Last Thursday’s post on wikis generated quite a bit of good feedback. Comments from a number of readers offered pointers to more wiki related materials.
Doug Holton, a graduate student at Vanderbilt, offers these three wiki-specific entries from his blog (which looks to be a useful reference in general):
Here are some more thoughts (and actual research) on wikis: http://edtechdev.org/blog/archives/001181.html http://edtechdev.org/blog/archives/001172.html http://edtechdev.org/blog/archives/001173.html
Bill Seitz is experimenting with a cross between a wiki and a weblog he calls a WikiWeblog. He points to his notes there on self-organizing aspects of wikis at Wikis for Collaboration Ware.
Denham Gray gently reminded me of his KmWiki which was the first wiki I ever posted anything to and is a wonderful resource of KM related materials. Denham is a zealous advocate of the collaborative opportunities found in knowledge work.
Jonathan Smith points to Joi Ito’s wiki experiments and an evolving section on Wikis vs. Blogs
Jenny Levine at Shifted Librarian posts a pointer to Blogging, RSS, and Wikis – Presentations, Papers, and a Pathfinder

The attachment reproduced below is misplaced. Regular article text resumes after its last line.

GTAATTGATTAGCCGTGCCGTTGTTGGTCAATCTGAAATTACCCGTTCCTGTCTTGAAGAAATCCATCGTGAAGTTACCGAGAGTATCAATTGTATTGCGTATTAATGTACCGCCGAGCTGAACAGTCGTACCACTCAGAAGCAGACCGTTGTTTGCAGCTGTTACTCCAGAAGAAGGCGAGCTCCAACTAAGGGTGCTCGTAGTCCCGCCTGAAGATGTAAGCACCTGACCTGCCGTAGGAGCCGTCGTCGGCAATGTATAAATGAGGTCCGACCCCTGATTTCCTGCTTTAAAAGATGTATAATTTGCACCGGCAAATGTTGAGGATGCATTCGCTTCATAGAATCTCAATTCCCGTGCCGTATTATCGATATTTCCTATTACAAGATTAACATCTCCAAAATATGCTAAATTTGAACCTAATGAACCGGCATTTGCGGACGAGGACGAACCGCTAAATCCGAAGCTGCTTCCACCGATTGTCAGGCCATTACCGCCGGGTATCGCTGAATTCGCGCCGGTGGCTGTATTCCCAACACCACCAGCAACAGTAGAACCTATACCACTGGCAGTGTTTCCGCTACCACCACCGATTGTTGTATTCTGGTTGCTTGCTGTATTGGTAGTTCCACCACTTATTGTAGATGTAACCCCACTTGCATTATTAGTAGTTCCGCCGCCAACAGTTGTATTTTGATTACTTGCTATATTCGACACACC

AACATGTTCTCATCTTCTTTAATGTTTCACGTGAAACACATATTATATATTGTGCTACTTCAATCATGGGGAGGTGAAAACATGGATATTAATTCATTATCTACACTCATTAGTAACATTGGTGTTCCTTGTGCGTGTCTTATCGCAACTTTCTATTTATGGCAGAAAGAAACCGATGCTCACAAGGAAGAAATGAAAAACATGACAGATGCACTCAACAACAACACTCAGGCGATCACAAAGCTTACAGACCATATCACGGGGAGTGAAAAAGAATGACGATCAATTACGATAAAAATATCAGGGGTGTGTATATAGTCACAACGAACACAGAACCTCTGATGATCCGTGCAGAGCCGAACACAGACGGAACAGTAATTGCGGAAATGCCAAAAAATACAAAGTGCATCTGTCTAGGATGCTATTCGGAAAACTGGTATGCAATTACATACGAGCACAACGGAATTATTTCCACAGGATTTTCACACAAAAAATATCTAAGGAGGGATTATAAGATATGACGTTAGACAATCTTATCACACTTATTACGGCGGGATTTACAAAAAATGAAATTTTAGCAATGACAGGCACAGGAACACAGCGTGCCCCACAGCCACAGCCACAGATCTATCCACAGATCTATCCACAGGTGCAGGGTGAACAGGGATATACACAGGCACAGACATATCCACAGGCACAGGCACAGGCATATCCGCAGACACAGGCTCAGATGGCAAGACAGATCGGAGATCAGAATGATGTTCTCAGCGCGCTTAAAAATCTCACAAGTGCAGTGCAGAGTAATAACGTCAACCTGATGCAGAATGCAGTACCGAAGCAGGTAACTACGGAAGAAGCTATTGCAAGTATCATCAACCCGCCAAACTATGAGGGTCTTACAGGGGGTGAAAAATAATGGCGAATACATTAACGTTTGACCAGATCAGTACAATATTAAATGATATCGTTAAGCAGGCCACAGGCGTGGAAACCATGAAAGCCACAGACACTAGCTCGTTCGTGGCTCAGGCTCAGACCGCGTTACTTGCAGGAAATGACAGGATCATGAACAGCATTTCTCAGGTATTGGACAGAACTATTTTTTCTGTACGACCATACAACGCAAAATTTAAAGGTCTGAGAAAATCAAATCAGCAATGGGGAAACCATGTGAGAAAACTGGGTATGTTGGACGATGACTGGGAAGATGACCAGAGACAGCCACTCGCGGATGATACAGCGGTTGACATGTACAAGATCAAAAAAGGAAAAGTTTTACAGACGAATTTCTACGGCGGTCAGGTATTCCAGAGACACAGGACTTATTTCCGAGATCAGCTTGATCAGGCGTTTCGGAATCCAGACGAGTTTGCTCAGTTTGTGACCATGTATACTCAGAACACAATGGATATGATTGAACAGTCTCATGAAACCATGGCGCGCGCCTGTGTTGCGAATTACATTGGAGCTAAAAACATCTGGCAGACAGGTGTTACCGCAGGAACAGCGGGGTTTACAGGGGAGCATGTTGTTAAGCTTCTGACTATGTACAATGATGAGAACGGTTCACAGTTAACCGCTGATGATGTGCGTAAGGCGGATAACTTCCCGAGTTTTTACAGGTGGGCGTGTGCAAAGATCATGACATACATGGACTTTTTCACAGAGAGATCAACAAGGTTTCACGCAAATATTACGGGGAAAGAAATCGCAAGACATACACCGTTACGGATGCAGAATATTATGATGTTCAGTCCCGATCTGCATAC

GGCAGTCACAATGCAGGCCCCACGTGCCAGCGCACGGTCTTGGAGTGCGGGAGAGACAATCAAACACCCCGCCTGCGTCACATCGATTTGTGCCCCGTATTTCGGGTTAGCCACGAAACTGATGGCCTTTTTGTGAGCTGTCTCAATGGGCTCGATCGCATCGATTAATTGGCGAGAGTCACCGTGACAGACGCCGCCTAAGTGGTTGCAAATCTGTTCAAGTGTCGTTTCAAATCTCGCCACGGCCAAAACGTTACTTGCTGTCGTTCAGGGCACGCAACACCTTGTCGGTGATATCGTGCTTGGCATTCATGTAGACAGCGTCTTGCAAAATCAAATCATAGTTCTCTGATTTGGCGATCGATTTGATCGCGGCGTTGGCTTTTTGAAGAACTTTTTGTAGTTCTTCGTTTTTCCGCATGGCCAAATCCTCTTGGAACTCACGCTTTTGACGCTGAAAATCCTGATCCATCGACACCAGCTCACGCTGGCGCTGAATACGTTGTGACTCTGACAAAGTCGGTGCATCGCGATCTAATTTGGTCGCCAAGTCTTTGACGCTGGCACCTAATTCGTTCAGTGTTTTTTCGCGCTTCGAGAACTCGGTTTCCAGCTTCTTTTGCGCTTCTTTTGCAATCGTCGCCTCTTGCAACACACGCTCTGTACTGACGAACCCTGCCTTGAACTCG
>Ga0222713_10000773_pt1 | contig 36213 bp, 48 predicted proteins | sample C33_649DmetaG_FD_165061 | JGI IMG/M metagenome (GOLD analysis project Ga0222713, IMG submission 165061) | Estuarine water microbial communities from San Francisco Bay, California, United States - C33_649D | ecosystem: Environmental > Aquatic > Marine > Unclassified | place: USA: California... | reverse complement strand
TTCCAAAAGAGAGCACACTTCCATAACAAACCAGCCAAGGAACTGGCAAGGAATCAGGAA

Elwyn Jenkins at MicroDocBlogger throws his 0.02 in with Blogs, Wikis, and Knowledge Building. He offers the interesting notion that “blogs turn people into webpages” and “wikis turn communities into webpages.”
And finally Ross Mayfield reminds me of the work he is doing at socialText.com which is both a source of great info on wikis and social software in general and an ongoing experiment in the same.
Obviously blogs and wikis are not an either/or proposition. I see them both as examples of grassroots, bottoms up approaches to making knowledge work and knowledge workers more effective. If you lower the barriers to participation and make it easier for individuals and teams to narrate their work, then you start to get the possibility of getting knowledge management as a desirable side effect.
Instead of trying to cram a centralized knowledge management system down everyone’s throat, you focus on helping individuals and teams do their own work more easily and more effectively. If you give some thought to how you design and shape the environment, the benefits of knowledge management sought by vendors of solutions in search of problems will emerge from the work itself.